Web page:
Sitting down? It’s time to tally up the federal government’s bailout tab.

There was $29 billion for Bear Stearns, $345 billion for Citigroup. The Federal Reserve put up $600 billion to guarantee money market deposits and has aggressively driven down interest rates to essentially zero.

The list goes on and on. All told, Congress, the Treasury Department, the Federal Reserve and other agencies have taken dozens of steps to prop up the economy.

Total price tag so far: $7.2 trillion in investment and loans. That puts a lot of taxpayer money at risk. Now comes President-elect Barack Obama’s economic stimulus plan, some details of which were made public on Monday. The tally is getting awfully close to $8 trillion.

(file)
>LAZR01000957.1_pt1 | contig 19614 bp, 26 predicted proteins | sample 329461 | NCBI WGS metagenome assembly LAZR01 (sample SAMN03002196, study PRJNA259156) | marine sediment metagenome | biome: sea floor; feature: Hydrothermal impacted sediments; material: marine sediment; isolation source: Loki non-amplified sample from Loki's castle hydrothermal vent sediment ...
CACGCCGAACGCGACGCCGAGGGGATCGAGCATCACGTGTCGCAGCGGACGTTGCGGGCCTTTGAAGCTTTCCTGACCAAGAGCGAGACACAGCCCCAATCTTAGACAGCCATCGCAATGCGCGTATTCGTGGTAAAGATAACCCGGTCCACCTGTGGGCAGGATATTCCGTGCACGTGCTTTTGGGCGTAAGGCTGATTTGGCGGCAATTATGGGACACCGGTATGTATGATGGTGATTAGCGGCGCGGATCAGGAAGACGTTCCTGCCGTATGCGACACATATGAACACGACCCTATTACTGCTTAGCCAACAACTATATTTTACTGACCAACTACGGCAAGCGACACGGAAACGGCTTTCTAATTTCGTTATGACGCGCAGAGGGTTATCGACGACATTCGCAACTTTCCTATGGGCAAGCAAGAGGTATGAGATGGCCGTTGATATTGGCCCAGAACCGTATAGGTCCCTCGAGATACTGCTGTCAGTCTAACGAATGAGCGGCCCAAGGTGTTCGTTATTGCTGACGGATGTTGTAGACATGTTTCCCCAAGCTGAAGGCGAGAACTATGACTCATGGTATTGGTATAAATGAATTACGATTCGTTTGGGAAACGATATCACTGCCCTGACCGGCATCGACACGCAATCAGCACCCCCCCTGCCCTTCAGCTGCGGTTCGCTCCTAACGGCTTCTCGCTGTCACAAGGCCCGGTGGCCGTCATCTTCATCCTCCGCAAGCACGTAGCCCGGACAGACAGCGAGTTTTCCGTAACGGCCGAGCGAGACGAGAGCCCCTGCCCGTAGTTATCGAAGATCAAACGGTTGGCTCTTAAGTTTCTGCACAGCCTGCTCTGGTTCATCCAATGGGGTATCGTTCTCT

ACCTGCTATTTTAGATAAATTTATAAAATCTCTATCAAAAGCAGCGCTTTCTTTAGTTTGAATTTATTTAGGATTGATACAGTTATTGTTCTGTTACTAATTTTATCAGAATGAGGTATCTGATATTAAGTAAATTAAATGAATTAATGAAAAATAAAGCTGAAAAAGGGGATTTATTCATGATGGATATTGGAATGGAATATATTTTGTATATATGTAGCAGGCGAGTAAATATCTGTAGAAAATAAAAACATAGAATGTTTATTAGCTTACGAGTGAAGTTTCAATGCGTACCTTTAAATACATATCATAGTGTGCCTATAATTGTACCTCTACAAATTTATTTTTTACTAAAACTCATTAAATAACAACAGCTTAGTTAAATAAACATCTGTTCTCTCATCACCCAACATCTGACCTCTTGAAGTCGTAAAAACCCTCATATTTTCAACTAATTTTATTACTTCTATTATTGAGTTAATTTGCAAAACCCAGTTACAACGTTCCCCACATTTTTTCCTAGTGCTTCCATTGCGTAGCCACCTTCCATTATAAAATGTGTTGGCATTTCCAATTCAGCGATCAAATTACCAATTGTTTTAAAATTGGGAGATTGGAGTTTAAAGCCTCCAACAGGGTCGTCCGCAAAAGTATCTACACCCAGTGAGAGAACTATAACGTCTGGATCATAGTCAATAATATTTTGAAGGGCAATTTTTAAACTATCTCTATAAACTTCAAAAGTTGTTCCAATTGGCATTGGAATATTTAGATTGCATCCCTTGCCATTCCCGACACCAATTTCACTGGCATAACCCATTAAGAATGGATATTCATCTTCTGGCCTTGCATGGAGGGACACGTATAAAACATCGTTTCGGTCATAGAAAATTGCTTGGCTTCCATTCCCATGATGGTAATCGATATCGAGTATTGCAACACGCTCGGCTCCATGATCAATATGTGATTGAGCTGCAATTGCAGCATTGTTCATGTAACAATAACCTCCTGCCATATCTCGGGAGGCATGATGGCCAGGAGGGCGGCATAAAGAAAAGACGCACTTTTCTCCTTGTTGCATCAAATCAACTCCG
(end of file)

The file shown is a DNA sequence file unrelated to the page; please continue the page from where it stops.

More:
Obama’s plan would combine tax cuts with infrastructure job creation efforts. Economists say it could serve as an integral piece to the government’s remaining economic recovery puzzle.

“This plan will be the first direct tool to make additions to disposable income,” said Lyle Gramley, an economist with Stanford Group and former Fed governor. “None of the other efforts have done that directly.”

Continue reading…

For one thing, I will be very surprised if the Obama regime will be able to limit its stimulus spending to less than $1 trillion in its first 100 days.

And, more importantly, all of this conveniently ignores the fact that all efforts to “stimulate” and “stabilize” the economy are doing the same things that caused the problems in the first place – easy credit and excessive spending without savings.

Don’t listen to the mainstream media. Repeat after me – it’s not a crisis, it’s a correction. Efforts to prevent an economic correction only prolong and wosen the pain.